like this," he responds.
WEDEMAN (on camera): Clearly this is a shaky -- shaky cease-fire at best. Everybody's jumpy.
WEDEMAN (voice-over): Even more jumpy when word spread that the cease-fire had collapsed. Fe people had much time to talk for long,
though. Holding his year-old daughter, Hala, Bassam bells me he's going to take his family to a nearby United Nations school, but a man tells him it's
already full. So many searching for safe ground where there isn't any.
ANDERSON: Ben, the Israelis saying that they would sign up and accept a Egyptian initiative, tabled last week for a cease-fire and some sort of
future going forward. Hamas not prepared to do that. They say they never even saw that initiative tabled.
Here in Turkey, the leadership, and the leadership in Qatar, trying to broker or mediate some sot of deal that would Hamas would be prepared to
sign up to at this stage, and given what you've heard from the Hamas leadership out of Doha today, is it clear that we are any closer to a
cease-fire deal, a more longterm cease-fire deal at present, that would satisfy all parties?
WEDEMAN: No, it's not. If all that's going to be achieved is an end to the hostilities, really all that means is we're going to perhaps have a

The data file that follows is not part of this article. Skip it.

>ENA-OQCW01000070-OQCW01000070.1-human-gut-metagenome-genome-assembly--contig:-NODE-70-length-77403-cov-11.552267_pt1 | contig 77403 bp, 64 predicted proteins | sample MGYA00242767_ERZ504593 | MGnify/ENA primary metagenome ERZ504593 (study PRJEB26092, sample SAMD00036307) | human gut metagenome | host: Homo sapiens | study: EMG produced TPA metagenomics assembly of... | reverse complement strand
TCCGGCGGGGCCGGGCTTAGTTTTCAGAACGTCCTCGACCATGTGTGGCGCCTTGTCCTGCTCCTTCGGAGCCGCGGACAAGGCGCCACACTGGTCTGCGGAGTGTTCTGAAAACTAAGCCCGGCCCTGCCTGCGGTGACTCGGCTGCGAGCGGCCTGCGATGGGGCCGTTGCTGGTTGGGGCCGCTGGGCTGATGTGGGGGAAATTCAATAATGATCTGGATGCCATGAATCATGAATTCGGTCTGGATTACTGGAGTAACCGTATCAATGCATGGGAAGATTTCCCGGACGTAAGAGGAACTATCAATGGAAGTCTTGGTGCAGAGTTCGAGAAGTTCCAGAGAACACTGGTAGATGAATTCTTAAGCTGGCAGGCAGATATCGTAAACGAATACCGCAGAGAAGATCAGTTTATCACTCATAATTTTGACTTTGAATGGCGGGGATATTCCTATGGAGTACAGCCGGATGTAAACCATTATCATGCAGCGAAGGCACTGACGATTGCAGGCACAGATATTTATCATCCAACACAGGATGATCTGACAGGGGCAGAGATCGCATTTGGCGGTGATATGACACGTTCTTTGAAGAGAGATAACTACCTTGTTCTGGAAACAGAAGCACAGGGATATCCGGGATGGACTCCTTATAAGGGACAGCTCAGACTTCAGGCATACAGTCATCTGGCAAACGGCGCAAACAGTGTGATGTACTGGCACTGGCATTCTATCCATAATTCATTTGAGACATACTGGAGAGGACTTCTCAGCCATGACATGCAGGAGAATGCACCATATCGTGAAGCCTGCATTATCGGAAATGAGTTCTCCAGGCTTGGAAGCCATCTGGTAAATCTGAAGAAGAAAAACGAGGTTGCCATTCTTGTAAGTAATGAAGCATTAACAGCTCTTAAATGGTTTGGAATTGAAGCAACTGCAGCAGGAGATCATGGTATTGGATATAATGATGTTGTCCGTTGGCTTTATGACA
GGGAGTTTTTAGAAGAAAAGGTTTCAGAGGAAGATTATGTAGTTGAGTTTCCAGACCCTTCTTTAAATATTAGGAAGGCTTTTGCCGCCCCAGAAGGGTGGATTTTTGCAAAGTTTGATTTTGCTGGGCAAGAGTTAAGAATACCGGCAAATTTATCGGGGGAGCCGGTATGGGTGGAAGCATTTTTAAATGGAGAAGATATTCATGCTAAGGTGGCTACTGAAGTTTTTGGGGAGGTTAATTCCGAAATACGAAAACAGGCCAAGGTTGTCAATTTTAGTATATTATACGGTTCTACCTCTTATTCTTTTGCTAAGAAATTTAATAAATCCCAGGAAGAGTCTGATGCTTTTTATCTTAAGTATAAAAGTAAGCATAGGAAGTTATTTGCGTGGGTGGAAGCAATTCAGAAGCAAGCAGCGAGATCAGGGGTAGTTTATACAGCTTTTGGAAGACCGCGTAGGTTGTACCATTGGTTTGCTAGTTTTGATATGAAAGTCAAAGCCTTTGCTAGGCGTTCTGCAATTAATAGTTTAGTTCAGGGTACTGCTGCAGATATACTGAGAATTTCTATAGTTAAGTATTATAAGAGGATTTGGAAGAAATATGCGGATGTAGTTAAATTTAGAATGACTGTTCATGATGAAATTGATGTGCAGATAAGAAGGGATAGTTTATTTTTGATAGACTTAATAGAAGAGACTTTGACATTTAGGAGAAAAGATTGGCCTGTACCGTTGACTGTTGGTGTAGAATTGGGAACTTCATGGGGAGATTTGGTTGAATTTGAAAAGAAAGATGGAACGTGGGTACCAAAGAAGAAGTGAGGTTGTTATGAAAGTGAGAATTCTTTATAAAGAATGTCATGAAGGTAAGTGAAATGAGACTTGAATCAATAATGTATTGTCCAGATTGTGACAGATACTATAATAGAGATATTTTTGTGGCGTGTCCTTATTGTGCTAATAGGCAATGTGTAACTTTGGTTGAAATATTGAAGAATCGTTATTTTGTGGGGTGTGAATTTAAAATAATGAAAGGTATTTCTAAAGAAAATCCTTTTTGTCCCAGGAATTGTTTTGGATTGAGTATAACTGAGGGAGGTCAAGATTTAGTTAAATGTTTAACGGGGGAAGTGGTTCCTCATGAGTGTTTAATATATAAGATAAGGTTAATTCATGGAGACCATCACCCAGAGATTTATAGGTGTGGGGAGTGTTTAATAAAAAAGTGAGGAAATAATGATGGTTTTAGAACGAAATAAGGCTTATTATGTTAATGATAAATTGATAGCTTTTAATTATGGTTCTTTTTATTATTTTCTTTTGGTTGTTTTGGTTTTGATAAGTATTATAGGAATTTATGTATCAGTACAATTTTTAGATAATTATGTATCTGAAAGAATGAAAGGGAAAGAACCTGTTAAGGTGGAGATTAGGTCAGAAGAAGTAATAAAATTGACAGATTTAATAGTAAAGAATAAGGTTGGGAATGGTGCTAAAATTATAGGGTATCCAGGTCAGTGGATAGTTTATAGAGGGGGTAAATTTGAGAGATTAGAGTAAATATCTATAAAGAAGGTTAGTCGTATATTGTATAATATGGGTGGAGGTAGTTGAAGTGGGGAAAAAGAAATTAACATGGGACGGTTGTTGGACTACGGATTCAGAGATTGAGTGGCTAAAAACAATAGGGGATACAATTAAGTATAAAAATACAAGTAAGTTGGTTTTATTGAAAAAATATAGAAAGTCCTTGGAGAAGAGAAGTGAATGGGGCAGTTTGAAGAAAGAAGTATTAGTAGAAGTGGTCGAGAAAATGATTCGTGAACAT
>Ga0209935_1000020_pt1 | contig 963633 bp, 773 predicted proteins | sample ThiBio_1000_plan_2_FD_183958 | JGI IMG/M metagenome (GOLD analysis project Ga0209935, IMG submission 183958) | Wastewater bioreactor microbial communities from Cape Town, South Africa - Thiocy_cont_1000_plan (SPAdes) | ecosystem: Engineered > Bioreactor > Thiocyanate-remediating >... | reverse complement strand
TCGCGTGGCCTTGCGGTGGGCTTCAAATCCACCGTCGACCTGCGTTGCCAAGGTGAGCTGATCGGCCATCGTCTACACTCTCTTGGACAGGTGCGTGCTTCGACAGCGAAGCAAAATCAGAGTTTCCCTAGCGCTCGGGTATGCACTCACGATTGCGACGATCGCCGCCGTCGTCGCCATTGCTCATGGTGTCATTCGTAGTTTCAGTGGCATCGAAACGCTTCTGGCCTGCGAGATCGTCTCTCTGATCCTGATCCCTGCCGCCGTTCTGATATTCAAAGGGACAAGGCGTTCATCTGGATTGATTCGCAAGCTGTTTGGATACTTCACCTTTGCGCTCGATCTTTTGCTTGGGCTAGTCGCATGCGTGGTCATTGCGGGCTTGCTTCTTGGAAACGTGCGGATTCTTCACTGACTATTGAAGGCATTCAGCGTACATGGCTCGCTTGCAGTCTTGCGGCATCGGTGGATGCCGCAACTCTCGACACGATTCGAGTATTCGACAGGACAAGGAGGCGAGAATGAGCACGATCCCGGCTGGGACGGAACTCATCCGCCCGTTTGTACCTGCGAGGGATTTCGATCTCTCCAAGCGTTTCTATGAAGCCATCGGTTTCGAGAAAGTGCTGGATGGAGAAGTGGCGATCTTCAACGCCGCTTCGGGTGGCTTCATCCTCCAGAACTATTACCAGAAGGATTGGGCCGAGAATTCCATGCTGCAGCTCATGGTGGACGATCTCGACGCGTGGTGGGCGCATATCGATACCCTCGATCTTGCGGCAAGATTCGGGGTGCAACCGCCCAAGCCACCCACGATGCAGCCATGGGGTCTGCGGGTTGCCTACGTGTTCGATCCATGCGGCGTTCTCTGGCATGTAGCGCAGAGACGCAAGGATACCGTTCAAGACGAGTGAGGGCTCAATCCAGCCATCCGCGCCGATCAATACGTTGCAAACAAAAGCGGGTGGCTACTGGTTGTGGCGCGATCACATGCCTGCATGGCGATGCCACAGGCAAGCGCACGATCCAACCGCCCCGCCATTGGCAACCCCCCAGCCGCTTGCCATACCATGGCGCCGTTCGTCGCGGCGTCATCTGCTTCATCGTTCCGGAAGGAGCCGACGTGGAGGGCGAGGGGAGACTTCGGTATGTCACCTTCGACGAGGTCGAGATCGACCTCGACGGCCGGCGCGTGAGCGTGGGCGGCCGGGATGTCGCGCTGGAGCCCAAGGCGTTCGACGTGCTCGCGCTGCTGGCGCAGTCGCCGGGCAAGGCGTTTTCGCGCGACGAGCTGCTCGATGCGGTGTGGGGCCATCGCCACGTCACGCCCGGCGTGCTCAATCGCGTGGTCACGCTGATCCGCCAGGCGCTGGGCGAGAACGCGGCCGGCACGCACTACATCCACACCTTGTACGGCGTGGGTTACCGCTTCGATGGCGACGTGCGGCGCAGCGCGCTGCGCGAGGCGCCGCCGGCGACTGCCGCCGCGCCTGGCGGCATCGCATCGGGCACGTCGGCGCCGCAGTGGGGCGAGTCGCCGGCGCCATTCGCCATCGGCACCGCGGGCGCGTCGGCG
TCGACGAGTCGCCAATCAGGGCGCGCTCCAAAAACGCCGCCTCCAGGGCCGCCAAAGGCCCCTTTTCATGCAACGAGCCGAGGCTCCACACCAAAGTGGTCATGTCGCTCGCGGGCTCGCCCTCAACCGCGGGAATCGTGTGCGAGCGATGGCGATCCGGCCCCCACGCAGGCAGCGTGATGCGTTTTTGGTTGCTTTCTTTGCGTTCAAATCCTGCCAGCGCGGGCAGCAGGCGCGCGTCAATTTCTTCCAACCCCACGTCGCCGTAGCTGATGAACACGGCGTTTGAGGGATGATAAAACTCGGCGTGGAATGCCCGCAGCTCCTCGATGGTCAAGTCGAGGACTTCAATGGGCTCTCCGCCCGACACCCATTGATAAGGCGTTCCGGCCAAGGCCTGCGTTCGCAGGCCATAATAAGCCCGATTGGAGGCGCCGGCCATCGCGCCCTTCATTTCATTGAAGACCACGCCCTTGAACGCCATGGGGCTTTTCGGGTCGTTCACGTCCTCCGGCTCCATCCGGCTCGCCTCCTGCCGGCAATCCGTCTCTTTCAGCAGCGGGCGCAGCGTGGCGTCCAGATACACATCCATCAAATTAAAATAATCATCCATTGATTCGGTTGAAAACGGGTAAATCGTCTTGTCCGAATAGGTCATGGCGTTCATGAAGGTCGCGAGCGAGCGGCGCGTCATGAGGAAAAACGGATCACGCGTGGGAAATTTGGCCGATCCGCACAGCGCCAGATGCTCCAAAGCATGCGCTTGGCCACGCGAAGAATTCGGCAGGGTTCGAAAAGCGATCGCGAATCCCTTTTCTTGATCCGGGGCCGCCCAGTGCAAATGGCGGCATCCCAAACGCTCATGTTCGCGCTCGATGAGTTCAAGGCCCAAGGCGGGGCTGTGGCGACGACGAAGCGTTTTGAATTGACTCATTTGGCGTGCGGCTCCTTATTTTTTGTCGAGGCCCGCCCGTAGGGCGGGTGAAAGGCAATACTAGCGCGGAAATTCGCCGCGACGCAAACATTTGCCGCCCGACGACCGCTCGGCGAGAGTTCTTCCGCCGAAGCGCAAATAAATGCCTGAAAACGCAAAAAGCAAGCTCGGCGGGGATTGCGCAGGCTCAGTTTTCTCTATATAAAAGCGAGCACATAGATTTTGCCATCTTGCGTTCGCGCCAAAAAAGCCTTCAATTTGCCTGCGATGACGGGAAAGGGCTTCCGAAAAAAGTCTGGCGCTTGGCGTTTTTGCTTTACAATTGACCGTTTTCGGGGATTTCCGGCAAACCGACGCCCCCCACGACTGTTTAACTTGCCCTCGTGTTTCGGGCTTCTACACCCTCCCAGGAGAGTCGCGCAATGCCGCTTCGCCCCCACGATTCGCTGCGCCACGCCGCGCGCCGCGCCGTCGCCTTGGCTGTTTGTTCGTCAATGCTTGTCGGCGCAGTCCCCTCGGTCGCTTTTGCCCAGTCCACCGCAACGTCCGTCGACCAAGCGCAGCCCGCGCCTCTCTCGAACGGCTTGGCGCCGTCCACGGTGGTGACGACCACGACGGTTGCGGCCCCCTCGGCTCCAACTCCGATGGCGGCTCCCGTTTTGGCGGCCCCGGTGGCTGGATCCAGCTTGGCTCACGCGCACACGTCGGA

few months or possibly a year or two of relative quiet.
But until Gaza's fundamental problems are resolved -- the closure, the sea blockade, the fact that it's really difficult for people to import and
export from Gaza -- until that changes, we may have a brief pause, as I said -- a brief pause -- but we'll be back here, who knows? A year or two
and do it all over again. Becky?
WEDEMAN: This picture's absolutely shocking. Ben, thank you. Ben Wedeman in Gaza for you for CNN.
Let's switch tacks here and deal with what is the other incredibly important story today. US President Obama has issued a warning to Russia
to continue to back the separatists in Ukraine or face the cost.
President Obama says the rebels refuse to grant international investigators full access to the crash site. Right now, an international
team of investigators is on the ground in eastern Ukraine, digging through the wreckage of Malaysia's Flight MH17.
European monitors quote pro-Russia rebels as saying they would have, and I quote, "unfettered access" to the crash site, but there are reports
it is still difficult at times. The rebels remain in control of the area. Dutch experts, along with OSCE monitors also got their first look at the
victims of Flight 17, the rebels allowed them to examine the train cars where more than 200 bodies are being kept.
And we just heard from the Ukrainian president, talking to Christiane Amanpour on CNN, he said those bodies should be moved in that refrigerated
train in the next few minutes or within the next hour. He did, though, say that some 16 bodies are still left to be found.